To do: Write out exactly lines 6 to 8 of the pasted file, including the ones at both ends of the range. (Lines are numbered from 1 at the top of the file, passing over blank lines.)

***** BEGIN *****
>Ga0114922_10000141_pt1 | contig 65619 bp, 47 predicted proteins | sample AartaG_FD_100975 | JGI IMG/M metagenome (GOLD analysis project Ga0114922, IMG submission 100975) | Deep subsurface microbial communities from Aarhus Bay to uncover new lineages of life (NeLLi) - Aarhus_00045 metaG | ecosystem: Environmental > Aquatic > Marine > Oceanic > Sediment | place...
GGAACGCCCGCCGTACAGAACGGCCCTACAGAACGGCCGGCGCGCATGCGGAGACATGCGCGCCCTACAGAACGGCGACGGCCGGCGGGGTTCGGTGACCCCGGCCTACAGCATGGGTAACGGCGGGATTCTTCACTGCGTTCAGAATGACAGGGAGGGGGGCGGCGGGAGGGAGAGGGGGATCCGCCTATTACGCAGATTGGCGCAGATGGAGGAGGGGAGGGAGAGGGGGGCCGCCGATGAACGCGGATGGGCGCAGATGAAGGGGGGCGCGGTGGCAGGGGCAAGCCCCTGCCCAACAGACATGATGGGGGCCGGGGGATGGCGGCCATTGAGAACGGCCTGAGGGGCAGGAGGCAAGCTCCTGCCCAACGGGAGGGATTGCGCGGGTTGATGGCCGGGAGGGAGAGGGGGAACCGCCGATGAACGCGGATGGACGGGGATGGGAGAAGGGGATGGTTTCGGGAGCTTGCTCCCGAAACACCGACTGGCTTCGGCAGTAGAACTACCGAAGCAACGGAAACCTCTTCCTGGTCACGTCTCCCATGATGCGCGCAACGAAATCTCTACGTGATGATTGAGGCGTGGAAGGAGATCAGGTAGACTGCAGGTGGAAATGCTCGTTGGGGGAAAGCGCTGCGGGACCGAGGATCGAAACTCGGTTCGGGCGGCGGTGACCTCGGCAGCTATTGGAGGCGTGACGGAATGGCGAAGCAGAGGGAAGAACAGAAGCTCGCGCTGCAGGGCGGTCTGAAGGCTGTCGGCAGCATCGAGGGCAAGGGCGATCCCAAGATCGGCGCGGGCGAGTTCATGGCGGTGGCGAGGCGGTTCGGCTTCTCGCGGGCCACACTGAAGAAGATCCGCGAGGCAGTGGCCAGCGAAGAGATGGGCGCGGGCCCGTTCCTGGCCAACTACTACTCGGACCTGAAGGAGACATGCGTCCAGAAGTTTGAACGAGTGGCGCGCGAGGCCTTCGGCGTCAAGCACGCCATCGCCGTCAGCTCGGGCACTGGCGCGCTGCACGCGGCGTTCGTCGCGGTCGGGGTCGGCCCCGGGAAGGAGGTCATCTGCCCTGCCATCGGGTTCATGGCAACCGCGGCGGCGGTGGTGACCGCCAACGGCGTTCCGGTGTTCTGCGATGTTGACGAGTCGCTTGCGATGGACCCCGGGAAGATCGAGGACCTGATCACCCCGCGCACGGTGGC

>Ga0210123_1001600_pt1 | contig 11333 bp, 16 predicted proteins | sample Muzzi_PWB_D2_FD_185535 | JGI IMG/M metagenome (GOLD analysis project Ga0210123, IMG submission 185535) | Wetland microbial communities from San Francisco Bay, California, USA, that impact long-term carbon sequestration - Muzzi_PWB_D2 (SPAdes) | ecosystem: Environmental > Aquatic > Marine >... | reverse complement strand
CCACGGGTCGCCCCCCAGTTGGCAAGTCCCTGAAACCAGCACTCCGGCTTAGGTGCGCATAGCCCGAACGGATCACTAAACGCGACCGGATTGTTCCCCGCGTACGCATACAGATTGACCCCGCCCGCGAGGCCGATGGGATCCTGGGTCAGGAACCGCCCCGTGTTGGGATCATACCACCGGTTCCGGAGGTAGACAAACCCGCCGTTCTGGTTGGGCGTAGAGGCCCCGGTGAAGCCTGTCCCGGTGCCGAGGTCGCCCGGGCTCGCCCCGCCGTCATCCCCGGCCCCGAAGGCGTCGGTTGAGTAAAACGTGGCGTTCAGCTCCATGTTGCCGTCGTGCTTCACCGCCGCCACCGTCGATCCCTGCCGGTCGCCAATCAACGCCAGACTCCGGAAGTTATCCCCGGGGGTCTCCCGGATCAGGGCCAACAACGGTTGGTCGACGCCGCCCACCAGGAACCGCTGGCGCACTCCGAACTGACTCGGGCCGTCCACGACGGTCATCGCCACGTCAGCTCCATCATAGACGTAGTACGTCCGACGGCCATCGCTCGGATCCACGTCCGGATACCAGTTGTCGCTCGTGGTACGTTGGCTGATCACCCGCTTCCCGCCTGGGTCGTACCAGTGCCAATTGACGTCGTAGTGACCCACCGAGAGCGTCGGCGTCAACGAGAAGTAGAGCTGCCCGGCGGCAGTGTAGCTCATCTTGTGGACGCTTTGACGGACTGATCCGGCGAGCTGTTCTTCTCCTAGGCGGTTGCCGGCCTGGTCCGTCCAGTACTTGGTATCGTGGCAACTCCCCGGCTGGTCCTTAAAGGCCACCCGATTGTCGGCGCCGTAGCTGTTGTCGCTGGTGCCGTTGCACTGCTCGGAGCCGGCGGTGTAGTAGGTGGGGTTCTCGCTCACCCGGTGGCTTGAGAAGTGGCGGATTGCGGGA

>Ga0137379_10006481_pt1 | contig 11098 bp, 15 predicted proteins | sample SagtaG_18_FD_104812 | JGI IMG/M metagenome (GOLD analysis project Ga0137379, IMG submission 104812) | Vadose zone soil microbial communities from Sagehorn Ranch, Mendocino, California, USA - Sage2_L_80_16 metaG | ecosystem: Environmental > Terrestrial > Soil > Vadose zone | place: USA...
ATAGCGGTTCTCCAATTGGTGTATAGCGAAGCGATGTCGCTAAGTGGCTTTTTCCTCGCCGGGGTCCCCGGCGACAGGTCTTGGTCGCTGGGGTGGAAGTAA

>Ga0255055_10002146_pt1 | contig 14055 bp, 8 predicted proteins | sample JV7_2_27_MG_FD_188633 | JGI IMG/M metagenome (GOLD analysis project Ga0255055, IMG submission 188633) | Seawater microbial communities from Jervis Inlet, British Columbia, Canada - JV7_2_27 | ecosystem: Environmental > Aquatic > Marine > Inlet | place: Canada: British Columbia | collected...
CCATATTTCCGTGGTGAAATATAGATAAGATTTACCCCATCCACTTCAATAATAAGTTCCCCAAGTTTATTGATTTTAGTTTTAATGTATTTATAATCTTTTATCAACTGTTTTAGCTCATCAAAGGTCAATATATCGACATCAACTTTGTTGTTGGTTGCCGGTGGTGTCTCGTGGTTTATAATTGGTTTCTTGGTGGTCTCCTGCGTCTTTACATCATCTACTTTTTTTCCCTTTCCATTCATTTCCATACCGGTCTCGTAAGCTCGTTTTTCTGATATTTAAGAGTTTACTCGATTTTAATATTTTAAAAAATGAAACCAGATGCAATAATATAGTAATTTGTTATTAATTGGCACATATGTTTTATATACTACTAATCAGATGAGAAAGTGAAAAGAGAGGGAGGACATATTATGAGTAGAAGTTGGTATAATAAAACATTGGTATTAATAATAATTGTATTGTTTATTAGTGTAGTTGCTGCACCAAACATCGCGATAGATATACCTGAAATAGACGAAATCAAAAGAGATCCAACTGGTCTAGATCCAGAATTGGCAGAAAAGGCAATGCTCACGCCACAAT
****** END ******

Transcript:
ATAGCGGTTCTCCAATTGGTGTATAGCGAAGCGATGTCGCTAAGTGGCTTTTTCCTCGCCGGGGTCCCCGGCGACAGGTCTTGGTCGCTGGGGTGGAAGTAA

>Ga0255055_10002146_pt1 | contig 14055 bp, 8 predicted proteins | sample JV7_2_27_MG_FD_188633 | JGI IMG/M metagenome (GOLD analysis project Ga0255055, IMG submission 188633) | Seawater microbial communities from Jervis Inlet, British Columbia, Canada - JV7_2_27 | ecosystem: Environmental > Aquatic > Marine > Inlet | place: Canada: British Columbia | collected...
CCATATTTCCGTGGTGAAATATAGATAAGATTTACCCCATCCACTTCAATAATAAGTTCCCCAAGTTTATTGATTTTAGTTTTAATGTATTTATAATCTTTTATCAACTGTTTTAGCTCATCAAAGGTCAATATATCGACATCAACTTTGTTGTTGGTTGCCGGTGGTGTCTCGTGGTTTATAATTGGTTTCTTGGTGGTCTCCTGCGTCTTTACATCATCTACTTTTTTTCCCTTTCCATTCATTTCCATACCGGTCTCGTAAGCTCGTTTTTCTGATATTTAAGAGTTTACTCGATTTTAATATTTTAAAAAATGAAACCAGATGCAATAATATAGTAATTTGTTATTAATTGGCACATATGTTTTATATACTACTAATCAGATGAGAAAGTGAAAAGAGAGGGAGGACATATTATGAGTAGAAGTTGGTATAATAAAACATTGGTATTAATAATAATTGTATTGTTTATTAGTGTAGTTGCTGCACCAAACATCGCGATAGATATACCTGAAATAGACGAAATCAAAAGAGATCCAACTGGTCTAGATCCAGAATTGGCAGAAAAGGCAATGCTCACGCCACAAT